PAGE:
What Will Docker do for Enterprise Virtualization?

Docker is tackling enterprise virtualization. The company recently released what they are categorizing as a smarter, more sophisticated solution for server and storage virtualization, as well as a subsequent version of the program, simply referred to as Docker 0.8. This version places more emphasis on quality than it does features—the primary focus centered on meeting the requirements of enterprise.

According, to the development team at Docker, there are a significant number of companies currently using the program, and they are using it for some highly critical functions; therefore, the aim of this latest version was to provide enterprises with a top-quality computing solution that will have the capacity to improve performance and efficiency.

What is Docker?

Docker is a highly specialized open source technology designed to deliver a number of virtualization solutions via the Linux OS. This new technology is essentially a modernized version of Linux containers or LXC. This software is still in its infancy stages, as the company continues to develop it to be more responsive to the needs of businesses. The program was initially created by Solomon Hykes as a part of an internal project for PaaS enterprise known as dotCloud.

When the initial Docker software program was released to the enterprise world, it did surprisingly well. In fact, the software performance was so impressive that it opened the door for the company to rebrand itself as Docker Inc., and it also opened the door to $15 million in investments. Since its original release, more than 400,000 users have downloaded Docker’s virtualization software.

What Does this Mean for Enterprises?

The fact Docker 0.8 focuses on providing high-quality virtual services to businesses means that companies will be able to take advantage of virtualization software specifically designed to offer solutions that effectively meet the needs of their organization. Although the current version of the software is light on features, it offers exceptional quality.

Linux Containers versus Full Virtual Machines

There are some who wonder why not simply use a full virtual machine instead of using a Docker 0.8 driven Linux container. The simple answer is that these machines provide a higher level of flexibility, and they facilitate more customization. Linux containers have the capacity to hold multiple processes and applications in the same manner a virtual machine does; however, containers don’t require that the entire system to be virtualized. This type of hybrid functionality offers the efficiency of virtualization while sustaining the positive aspects of a real, localized server.

Actually, this concept is not new when it comes to Linux; it has been available for a number of years. The pioneering software for the concept was Solaris Zones, and it was introduced more than 10 years ago. However, Docker takes the container concept a bit further in its modernized version of the software. Unlike full virtual machines, Docker is not equipped with a complete OS. Instead, it shares the host OS, which is Linux. This software presents a simplified deployment process for its users, while offering tailored virtualization technology in order to meet the requirements of PaaS solutions.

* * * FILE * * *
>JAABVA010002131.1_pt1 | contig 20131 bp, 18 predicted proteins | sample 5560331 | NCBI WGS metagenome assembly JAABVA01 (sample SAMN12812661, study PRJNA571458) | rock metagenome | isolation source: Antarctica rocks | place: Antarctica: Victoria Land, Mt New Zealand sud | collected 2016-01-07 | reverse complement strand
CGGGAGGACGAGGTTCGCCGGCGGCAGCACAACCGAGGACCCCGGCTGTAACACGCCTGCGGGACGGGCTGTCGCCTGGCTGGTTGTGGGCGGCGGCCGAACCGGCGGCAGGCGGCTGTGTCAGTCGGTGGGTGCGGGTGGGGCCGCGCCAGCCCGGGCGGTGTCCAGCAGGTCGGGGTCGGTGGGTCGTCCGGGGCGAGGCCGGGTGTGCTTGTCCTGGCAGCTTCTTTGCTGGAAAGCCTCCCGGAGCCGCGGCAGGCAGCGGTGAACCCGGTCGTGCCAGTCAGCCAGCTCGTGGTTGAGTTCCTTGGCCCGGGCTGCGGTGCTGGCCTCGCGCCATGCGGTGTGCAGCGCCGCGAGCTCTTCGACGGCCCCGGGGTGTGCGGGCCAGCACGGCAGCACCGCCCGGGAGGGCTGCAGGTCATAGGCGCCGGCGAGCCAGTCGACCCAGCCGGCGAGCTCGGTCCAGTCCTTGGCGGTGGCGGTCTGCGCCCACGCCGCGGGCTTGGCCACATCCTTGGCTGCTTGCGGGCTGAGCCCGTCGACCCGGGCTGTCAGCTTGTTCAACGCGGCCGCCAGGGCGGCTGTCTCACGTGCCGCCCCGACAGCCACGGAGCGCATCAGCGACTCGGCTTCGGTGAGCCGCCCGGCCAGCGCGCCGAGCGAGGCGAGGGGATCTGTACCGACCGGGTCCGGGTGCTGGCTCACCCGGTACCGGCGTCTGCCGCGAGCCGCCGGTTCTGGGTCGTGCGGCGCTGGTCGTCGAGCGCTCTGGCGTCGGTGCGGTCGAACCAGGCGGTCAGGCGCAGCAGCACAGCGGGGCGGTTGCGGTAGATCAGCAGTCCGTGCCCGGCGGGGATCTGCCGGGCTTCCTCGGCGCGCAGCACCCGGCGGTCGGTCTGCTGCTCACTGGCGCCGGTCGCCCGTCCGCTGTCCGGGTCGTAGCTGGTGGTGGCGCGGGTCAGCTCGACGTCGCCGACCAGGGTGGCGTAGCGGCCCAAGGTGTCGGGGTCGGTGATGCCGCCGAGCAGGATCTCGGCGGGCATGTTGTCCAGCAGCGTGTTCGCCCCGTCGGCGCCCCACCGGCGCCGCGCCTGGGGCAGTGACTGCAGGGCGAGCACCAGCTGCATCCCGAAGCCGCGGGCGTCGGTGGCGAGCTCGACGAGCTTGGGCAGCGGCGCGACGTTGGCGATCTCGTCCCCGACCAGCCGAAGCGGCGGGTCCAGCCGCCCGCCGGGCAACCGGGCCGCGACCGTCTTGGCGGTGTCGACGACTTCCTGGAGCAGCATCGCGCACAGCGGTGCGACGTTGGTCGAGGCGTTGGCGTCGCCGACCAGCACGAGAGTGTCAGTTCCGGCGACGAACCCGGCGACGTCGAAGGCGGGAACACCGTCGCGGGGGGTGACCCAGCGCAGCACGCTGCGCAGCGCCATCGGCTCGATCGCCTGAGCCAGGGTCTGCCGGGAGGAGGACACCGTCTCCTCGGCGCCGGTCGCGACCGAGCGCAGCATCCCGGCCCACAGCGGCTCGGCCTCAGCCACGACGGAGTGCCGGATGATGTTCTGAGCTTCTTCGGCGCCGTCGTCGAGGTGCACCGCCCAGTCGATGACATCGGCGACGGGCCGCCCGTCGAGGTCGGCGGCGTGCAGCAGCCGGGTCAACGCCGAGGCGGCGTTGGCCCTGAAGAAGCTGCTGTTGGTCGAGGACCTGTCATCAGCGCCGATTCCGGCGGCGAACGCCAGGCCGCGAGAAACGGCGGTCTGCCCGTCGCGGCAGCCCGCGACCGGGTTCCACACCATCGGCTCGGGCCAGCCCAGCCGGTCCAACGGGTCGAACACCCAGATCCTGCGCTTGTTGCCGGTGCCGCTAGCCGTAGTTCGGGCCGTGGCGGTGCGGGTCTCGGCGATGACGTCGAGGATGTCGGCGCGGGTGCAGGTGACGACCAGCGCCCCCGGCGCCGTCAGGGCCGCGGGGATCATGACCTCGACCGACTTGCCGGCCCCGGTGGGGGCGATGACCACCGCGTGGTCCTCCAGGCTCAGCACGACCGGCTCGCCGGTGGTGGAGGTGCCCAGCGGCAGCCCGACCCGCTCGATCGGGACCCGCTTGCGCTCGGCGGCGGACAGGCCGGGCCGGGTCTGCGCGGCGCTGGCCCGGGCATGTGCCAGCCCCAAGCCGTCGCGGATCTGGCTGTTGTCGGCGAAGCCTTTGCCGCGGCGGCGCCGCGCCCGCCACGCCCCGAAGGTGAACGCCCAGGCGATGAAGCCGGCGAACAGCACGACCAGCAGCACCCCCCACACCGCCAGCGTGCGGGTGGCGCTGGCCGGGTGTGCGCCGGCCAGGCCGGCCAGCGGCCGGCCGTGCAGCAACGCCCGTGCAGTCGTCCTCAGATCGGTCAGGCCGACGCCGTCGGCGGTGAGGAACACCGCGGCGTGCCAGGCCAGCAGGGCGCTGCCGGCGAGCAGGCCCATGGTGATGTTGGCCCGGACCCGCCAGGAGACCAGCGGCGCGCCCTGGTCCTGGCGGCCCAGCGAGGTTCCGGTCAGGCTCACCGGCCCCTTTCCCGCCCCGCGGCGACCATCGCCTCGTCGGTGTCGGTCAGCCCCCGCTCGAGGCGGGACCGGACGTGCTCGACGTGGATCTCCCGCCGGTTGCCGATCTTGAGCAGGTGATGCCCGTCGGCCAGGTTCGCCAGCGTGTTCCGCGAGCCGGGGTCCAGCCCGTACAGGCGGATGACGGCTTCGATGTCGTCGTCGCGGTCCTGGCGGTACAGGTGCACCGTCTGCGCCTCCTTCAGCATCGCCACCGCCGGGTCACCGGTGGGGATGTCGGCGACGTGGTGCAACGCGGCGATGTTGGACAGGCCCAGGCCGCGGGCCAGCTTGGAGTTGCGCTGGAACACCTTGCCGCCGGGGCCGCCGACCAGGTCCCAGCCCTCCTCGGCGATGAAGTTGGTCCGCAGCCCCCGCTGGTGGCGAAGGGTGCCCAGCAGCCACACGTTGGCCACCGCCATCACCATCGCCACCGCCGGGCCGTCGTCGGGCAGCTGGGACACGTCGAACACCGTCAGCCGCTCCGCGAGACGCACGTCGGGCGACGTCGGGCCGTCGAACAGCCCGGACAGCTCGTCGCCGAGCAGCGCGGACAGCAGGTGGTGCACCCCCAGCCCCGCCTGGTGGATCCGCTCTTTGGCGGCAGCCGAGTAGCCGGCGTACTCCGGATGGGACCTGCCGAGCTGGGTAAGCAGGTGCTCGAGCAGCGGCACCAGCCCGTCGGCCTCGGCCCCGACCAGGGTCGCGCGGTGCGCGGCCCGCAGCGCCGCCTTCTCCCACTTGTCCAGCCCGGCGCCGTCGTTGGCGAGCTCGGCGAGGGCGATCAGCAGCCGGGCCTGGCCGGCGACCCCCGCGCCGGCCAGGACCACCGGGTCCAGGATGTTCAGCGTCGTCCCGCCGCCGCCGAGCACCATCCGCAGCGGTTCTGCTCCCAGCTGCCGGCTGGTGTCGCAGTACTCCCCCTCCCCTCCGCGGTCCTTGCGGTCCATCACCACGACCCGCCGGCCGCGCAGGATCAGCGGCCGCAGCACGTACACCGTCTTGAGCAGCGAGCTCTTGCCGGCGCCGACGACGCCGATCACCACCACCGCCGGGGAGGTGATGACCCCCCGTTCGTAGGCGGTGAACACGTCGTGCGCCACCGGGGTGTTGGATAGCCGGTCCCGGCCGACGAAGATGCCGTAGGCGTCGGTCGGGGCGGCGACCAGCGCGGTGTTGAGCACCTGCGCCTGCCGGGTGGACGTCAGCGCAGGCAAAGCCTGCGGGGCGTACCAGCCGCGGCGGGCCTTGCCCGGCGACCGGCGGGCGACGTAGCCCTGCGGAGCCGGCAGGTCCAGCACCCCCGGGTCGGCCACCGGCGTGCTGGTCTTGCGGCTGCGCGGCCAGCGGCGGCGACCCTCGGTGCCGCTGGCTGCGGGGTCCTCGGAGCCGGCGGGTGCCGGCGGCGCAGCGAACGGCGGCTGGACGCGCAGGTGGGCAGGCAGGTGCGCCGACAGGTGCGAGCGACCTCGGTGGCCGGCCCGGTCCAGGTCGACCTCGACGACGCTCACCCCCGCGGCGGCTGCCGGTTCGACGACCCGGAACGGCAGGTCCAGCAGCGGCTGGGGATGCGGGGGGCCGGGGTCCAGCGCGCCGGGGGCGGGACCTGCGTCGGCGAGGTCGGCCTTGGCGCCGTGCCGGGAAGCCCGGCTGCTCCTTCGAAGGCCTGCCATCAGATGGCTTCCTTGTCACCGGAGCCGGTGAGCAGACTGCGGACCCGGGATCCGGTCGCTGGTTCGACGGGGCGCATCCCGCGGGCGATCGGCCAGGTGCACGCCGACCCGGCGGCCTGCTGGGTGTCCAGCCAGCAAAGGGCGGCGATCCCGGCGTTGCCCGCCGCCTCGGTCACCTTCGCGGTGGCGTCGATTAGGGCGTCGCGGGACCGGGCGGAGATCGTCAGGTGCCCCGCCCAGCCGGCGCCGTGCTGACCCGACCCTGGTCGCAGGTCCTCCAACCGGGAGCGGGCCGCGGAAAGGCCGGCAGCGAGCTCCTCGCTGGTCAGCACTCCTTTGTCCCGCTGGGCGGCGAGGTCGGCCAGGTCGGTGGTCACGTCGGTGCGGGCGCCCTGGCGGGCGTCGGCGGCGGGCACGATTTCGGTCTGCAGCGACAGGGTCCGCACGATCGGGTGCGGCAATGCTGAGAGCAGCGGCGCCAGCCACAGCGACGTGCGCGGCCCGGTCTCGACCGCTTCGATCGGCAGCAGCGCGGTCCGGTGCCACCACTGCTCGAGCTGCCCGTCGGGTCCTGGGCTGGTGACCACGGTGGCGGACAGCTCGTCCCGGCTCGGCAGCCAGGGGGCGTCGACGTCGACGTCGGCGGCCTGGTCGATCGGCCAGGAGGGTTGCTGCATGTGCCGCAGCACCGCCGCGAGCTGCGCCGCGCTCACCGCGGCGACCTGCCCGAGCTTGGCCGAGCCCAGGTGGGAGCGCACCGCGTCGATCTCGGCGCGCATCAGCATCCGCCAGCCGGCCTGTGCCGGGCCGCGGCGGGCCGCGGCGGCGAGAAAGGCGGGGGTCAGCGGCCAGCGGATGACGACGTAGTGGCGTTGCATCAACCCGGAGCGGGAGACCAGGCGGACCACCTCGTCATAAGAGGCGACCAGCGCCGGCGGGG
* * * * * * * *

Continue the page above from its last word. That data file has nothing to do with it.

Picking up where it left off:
The benefit to this approach is that containers are more efficient and less resource hungry than virtual machines. Additionally, while it can take full virtual machines minutes to launch, containers can be launched in seconds. Virtual machines also require a hypervisor, but containers do not.

New Improvements in Version 0.8

The new version sports a number of improvements, and it has undergone significant debugging since the last release. The focus on this latest version was to improve the overall and performance of the program. The team that was responsible for the fixes and upgrades was more than 120 people deep. They focused on bug fixes, streamlining the code, improving stability, boosting the performance and updating documentation. As future versions are developed, the focus will remain on quality and sustaining improvements.

One of the first improvements that previous users will notice is that the Docker daemon is significantly quicker. Also, memory footprints are much smaller, and packaging easily facilitates portability for tar implementation.

More than anything else, the system is extremely simple and intuitive, which is the primary reason that Docker has gained such a favorable position in the market. For the company that is looking for optimum efficiency with a high level of performance, Dockers is not a bad place to start.

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